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Title: An analysis of the oxidant climatology in the United Kingdom
Author: Clapp, Lynette Joan
ISNI:       0000 0004 2724 1277
Awarding Body: University of London
Current Institution: University of London
Date of Award: 2012
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Ozone (03) and nitrogen dioxide (N02) are two of a series of air pollutants targeted in the UK Air Quality Strategy, by virtue of their adverse effects on human health and the natural environment. Because 03 and N02 are rapidly chemically inter-converted in the atmosphere, their behaviour is coupled and they can be collectively referred to as 'oxidant' (OX). Sources and trends of OX in the UK have been examined through a combination of dedicated field measurements of 03, N02 and nitric oxide (NO), over three years (January 2005 - December 2007) at the Silwood Park Atmospheric Research Station (SPARS) near Ascot; and through analysis of data for the same species at 31 sites across the UK, which are part of the UK Automatic Urban and Rural Network (AURN). SPARS measurements have contributed to data available from the London Air Quality Network (LAQN), the site being referred to as "Windsor and Maidenhead - Ascot" (MW3). Total Oxidant [OXh can be interpreted in terms of: (i) a Global hemispheric baseline, [OX]H, representing the baseline air transported into the UK; (ii) a Regional modification, [OX]R, which has contributions from production via regional-scale photochemical processing of emitted volatile organic compounds (VOC) and nitrogen oxides (NOx), and loss via deposition; and (iii) a Local enhancement, [OX]L, from direct emissions of N02 (e.g., road vehicle exhaust). Separation of these components involved an air mass screening methodology, using back-trajectories calculated with meteorological models. [OX]H makes the major contribution to [OXh at rural and polluted urban centre sites, although either of the other components can dominate during episodes. [OX]R is typically enhanced during the period from April to September when meteorological conditions are favourable and photochemical processes operate efficiently. [OX]L is largest at polluted urban sites close to emission sources, and maximises in the winter months when dispersion is least efficient. Abstract Annual mean data since the 1990s show an increasing trend for [OX]H (a consequence of increasing emissions of methane and NOx), while [OX]R and [OX]L show decreasing trends because of emissions control strategies within the EU and UK. Seasonal and spatial variations in [OX]H and [OX]R are valuable for forecasting and modelling 03. [OX]H is important for policy when baseline 03 concentrations exceed international air quality standards. 11.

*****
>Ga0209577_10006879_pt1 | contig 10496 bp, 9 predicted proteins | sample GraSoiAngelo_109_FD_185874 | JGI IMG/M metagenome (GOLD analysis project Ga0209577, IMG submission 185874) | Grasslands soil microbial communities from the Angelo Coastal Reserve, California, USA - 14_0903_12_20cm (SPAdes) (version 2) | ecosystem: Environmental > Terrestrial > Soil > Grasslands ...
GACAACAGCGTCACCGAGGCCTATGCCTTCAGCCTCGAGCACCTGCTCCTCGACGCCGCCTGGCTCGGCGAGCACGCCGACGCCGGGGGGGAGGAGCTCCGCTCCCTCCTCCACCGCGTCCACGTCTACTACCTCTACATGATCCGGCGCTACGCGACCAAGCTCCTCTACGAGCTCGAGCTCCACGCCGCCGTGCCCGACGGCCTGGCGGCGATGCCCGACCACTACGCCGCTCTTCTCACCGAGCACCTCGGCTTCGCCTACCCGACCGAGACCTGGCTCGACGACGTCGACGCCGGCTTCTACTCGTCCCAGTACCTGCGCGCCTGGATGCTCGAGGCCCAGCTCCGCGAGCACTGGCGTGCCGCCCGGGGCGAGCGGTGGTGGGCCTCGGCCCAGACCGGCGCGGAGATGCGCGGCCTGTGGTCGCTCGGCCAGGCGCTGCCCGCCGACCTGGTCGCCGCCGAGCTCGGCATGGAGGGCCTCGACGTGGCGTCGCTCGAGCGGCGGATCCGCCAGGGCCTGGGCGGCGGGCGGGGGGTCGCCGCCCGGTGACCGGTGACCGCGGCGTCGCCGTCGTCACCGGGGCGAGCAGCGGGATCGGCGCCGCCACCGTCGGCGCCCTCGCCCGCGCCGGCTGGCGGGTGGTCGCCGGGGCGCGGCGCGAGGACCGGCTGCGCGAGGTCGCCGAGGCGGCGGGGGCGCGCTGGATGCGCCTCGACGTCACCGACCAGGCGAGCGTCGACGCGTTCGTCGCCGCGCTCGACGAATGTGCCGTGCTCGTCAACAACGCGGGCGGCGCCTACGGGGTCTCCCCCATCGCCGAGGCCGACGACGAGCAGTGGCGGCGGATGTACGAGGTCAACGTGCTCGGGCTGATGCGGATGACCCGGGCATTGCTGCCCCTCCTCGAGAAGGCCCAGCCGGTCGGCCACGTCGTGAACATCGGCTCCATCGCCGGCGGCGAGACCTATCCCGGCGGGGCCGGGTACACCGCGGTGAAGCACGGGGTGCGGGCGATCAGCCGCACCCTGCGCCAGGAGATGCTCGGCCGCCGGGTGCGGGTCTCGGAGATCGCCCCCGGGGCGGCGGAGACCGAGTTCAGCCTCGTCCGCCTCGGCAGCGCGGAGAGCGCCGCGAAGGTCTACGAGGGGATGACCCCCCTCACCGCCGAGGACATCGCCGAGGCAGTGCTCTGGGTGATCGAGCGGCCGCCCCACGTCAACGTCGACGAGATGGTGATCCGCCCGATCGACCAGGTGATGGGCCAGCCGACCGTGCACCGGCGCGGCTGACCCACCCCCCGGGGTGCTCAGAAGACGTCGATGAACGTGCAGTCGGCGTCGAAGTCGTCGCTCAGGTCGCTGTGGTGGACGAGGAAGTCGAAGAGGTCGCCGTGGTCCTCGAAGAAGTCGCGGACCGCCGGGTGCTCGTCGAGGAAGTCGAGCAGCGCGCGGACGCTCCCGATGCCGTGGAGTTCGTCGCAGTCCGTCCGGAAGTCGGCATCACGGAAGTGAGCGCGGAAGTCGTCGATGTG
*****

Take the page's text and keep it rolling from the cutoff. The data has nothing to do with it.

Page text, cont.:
Supervisor: Not available Sponsor: Not available
Qualification Name: Thesis (Ph.D.) Qualification Level: Doctoral
EThOS ID:  DOI: Not available